The circumstances surrounding the accident which resulted in Gloria Ann's injuries are rather unusual and the only testimony concerning this is from the appellee Motsenbocker. He lived about 1 block south of appellant's home and on the day in question he was at the playground with his four-year-old son engaged in flying a kite. He had parked his automobile at the curb adjacent to the playground, on an incline. His automobile was a 1957 Chevrolet with a standard transmission, with the ignition controlled by a key on the dashboard. When the key was turned this would engage the starter and the engine. Appellee had left the key in his car while he engaged in flying the kite, and the car was left in reverse gear. The emergency brake was not engaged. According to appellee, Gloria Ann and her little brother, whom he knew, joined appellee and his son in the kite flying operation. About noon appellee informed Gloria Ann and her brother that he would take them home in his car and told all of the children to go and get in his car and wait for him until he brought in the kite. The children all proceeded to get into the car, after which the motor of the car started and the car backed down the incline. There is no evidence as to which of the children turned on the ignition and started the car. After the motor started, Gloria Ann, in attempting to get out of the door of the car, fell under the wheels of the car sustaining her injuries. The testimony was uncontradicted to the effect that Gloria Ann had been instructed by both her parents not to operate any of the instruments on the dashboard of an automobile. She had never violated these instructions nor was there any evidence she had ever violated instructions concerning where to go and when to return.

    It is elementary that the burden of proving contributory negligence and proximate cause was on the appellee. In order to establish contributory negligence and proximate cause a defendant must prove (1) that the victim's conduct was the cause of the injury or damage, i. e., that, but for some act or omission on his part, the harm would not have been done, and (2) that he could have foreseen or anticipated the event and prevented it from happening by acting otherwise than he did. 30-B Tex.Jur. p. 382. To convict Wyatt of contributory negligence, his actions or failure to act must have been contrary to ordinary care and further, and equally important, the results of his actions or failure to act must have been reasonably anticipated and foreseen by him in exercise *546 of ordinary care. Biggers v. Continental Bus System, 157 Tex. 351, 298 S.W.2d 79, 303 S.W.2d 359, 363; Hopson v. Gulf Oil Corp., 150 Tex. 1, 237 S.W.2d 352, 355.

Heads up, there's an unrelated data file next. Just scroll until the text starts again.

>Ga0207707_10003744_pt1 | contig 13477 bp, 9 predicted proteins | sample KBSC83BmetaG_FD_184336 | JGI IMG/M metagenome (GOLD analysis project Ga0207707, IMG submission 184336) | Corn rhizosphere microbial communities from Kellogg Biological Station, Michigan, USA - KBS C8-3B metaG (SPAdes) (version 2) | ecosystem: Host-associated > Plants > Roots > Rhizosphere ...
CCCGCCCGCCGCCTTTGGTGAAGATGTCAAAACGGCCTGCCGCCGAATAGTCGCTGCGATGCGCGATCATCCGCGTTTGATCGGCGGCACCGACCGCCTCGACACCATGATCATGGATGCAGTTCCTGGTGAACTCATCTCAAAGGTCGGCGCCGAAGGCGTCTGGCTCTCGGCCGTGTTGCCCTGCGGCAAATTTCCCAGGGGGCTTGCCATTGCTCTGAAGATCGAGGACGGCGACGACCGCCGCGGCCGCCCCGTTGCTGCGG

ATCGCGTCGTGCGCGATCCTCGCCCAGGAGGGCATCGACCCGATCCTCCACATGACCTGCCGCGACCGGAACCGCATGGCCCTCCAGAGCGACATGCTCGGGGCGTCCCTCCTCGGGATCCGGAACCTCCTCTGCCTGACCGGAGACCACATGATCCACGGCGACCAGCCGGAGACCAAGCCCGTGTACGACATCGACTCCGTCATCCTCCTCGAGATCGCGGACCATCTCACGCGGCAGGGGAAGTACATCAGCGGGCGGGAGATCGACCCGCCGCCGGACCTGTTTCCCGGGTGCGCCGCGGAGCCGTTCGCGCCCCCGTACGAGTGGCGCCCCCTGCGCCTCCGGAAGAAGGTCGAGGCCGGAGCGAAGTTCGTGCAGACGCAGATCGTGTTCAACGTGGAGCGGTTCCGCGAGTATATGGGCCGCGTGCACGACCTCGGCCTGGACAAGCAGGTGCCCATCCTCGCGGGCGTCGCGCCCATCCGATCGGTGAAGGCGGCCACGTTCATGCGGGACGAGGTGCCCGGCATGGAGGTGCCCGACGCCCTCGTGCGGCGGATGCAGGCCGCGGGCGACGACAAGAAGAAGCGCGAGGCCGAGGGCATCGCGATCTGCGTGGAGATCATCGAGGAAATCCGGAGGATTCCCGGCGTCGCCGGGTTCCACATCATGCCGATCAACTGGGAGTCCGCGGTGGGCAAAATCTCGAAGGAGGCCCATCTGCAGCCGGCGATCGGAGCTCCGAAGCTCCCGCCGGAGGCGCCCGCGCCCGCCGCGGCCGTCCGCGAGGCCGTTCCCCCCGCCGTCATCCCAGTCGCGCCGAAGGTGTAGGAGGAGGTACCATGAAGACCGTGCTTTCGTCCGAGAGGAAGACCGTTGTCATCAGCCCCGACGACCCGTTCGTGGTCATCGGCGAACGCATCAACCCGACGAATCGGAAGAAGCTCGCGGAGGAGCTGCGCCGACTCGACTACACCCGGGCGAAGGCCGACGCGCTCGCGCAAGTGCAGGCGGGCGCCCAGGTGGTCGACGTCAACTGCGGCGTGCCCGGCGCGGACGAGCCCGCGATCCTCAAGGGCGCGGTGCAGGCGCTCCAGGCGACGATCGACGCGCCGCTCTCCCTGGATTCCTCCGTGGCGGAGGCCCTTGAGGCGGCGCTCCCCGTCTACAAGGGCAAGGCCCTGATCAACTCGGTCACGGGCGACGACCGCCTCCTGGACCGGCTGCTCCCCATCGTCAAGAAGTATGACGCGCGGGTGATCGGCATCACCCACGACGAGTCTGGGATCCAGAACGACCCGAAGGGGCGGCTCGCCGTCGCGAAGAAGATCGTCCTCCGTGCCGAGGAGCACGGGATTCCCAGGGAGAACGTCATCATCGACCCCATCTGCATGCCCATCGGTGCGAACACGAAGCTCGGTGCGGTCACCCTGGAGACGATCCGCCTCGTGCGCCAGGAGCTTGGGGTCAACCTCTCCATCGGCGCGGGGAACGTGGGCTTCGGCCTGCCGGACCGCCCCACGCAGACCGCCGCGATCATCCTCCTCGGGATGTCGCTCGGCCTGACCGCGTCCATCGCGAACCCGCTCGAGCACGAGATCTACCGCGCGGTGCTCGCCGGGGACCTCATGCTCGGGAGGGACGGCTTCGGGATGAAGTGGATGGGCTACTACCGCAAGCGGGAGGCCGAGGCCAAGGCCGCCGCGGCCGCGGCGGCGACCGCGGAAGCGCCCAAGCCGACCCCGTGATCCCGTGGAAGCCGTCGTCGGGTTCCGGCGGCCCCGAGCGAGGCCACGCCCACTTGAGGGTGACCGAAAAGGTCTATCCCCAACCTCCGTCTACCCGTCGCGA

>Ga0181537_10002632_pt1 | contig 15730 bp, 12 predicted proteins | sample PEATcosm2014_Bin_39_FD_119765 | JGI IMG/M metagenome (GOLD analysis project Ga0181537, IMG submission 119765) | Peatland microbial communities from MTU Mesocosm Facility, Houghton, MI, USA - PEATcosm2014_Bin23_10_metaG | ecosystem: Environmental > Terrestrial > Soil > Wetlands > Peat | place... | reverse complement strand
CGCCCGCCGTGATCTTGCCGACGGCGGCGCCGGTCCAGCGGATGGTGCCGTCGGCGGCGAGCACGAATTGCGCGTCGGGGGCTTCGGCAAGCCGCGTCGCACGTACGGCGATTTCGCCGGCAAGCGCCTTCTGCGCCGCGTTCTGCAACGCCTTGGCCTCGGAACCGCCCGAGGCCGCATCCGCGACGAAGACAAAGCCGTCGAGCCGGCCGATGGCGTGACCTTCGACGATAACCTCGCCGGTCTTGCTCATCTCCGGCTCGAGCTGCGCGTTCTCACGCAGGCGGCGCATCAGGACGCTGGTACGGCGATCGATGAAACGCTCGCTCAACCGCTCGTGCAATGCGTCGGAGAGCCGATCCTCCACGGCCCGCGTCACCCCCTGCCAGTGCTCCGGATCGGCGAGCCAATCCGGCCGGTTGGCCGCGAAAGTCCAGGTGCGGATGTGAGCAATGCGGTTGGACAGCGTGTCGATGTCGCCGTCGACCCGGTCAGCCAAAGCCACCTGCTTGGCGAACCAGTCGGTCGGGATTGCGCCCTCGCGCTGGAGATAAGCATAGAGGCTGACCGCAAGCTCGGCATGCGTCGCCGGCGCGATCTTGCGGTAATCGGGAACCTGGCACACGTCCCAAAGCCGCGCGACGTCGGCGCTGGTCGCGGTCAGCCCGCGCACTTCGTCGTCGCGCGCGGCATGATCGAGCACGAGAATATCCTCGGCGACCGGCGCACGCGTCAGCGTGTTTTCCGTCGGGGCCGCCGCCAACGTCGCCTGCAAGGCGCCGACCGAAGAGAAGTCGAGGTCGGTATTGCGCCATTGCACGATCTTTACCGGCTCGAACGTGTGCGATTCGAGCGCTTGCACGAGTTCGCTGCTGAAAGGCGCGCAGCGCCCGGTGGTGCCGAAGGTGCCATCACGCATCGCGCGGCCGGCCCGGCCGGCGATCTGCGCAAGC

By foreseeability as a necessary element of proximate cause is meant that a wrongdoer is not responsible for the consequence which is merely possible, but is responsible only for a consequence which is probable according to ordinary and usual experience. Texas & Pacific Ry. Co. v. Bigham, 90 Tex. 223, 38 S.W. 162; Dallas Ry. & Term. Co., v. Hendrix, Tex.Civ.App., 261 S.W.2d 610; Mabry v. Lee, Tex.Civ.App., 319 S.W.2d 125; Davidson v. Methodist Hospital of Dallas, Tex.Civ.App., 348 S.W.2d 400; 30-B Tex.Jur. 216-220; 38 Am.Jur. 712; see also the opinion of our Supreme Court in Genell, Inc. v. Flynn, Tex., 358 S.W.2d 543.

    The cases dealing with the question of negligence and proximate cause relating to supervision or lack of supervision by parents over their minor children and circumstances such as involved in this case are numerous and diverse in their holdings. Many courts have held that permitting children of tender age to be upon the public streets and sidewalks unattended is not, in itself, any evidence of negligence. Other courts have held that even though, under some circumstances a jury might be justified in finding that parents are negligent in permitting a child to be on the public streets and side-walks unattended, nevertheless such negligence is not necessarily a proximate cause of injuries which resulted to the child because such negligence is, at most, a remote rather than a proximate cause. Houston City St. Ry. Co. v. Dillon, 3 Tex. Civ. App. 303, 22 S.W. 1066; Sciachitano v. City of Beaumont et al., Tex.Civ.App., 266 S.W. 558; and cases collated in 51 A.L.R. pp. 216-218.